Sense and Non-Sense in Power Tariffs
Force majeure is fine, but not over-invoicing
It seems one step forward and two steps back in the policy-challenged power sector. On the one hand, the Appellate Tribunal for Electricity (Aptel) has upheld the principle of ‘force majeure’ to allow review of tariffs from the Mundra plants of Tata Power and Adani Power that use coal imported from Indonesia. New imposts on coal by Indonesia that changed landed fuel prices at Mundra would have been beyond the control of the power producers, the Aptel ruling has rightly observed. On the other hand, the reported extensive over-invoicing of imported coal by several power producers, which is being investigated by the directorate of revenue intelligence (DRI), suggests massive corruption, misgovernance and the sheer lack of oversight. A systemic overhaul is required, with speed.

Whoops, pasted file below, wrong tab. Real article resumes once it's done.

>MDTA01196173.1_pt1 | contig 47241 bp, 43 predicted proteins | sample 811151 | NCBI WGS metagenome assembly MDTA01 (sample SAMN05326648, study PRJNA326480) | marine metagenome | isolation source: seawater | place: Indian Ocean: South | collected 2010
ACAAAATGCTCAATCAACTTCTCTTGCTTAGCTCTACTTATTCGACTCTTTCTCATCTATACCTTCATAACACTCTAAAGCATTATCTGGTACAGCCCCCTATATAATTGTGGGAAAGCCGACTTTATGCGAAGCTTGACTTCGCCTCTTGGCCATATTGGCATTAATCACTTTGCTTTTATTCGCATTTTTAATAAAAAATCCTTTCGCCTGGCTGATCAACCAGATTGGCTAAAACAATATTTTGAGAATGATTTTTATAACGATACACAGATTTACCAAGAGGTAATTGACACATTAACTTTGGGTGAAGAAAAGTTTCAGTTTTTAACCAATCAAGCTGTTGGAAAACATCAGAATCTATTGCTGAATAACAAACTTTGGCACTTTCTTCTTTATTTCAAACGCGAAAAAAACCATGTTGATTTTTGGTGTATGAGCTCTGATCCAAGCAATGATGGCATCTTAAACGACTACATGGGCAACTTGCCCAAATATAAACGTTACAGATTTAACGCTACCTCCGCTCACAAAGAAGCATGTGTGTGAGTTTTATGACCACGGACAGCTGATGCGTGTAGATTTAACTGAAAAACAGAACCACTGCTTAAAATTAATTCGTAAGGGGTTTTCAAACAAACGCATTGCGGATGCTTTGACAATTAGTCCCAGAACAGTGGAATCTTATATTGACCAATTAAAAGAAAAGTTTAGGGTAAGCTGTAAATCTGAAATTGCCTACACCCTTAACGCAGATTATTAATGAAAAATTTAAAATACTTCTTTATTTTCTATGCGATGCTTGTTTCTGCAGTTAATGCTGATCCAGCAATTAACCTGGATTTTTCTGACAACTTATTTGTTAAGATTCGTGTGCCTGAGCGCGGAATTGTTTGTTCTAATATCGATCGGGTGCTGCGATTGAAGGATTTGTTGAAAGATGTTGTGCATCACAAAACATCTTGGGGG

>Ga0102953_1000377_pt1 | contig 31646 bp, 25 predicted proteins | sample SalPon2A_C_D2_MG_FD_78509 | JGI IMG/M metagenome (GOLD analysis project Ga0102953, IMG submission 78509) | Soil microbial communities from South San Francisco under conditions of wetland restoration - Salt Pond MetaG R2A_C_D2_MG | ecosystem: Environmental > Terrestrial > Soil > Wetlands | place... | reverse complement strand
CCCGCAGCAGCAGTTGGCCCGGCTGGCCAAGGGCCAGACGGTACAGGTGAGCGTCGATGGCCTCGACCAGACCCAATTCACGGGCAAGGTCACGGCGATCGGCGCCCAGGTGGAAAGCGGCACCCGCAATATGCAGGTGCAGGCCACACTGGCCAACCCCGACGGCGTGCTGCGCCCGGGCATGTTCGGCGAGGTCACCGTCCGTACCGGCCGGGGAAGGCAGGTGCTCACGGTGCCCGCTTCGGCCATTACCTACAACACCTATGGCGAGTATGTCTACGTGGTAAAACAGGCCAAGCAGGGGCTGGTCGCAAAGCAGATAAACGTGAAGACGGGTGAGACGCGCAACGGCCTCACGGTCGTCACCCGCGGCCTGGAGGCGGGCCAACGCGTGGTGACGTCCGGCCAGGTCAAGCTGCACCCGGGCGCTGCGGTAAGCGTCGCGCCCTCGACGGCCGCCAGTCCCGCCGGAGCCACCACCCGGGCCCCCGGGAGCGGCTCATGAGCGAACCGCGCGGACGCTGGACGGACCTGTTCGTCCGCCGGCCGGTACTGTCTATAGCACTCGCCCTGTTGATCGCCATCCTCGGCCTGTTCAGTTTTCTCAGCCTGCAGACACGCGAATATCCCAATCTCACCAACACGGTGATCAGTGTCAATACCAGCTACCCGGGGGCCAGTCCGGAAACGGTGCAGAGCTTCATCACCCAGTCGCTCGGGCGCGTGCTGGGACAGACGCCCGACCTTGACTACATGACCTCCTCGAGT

The Aptel judgment also reiterates the principle that power tariffs determined via competitive bidding, like those for the Adani and Tata plants, cannot be revised by the Central Electricity Regulatory Commission (CERC), the regulator, on the basis of changes in Indonesian law. Those regulatory changes can, however, invite the force majeure clause, the tribunal has maintained. The idea that competitively determined tariffs are sacrosanct save for force majeure developments or changes in Indian law is, indeed, welcome. We need a system where efficient power producers can drive down tariffs and, in the bargain, competitively seek custom. Concurrently, the political establishment needs to shun reckless unbudgeted giveaways in power, and clamp down on theft and huge revenue leakage in power distribution.
Meanwhile, the Economic and Political Weekly reports that coal priced $40-50 a tonne was imported at prices over $82 per tonne in 2014-15. The DRI needs to conclude investigations in a time-bound manner and follow through with charges. It points to systemic regulatory lacunas and the perverse policy rigidities in the domestic coal — we still don’t allow private sector commercial mining of coal. Regulators cannot take claimed cost of fuel for granted and must verify them before fixing the tariff.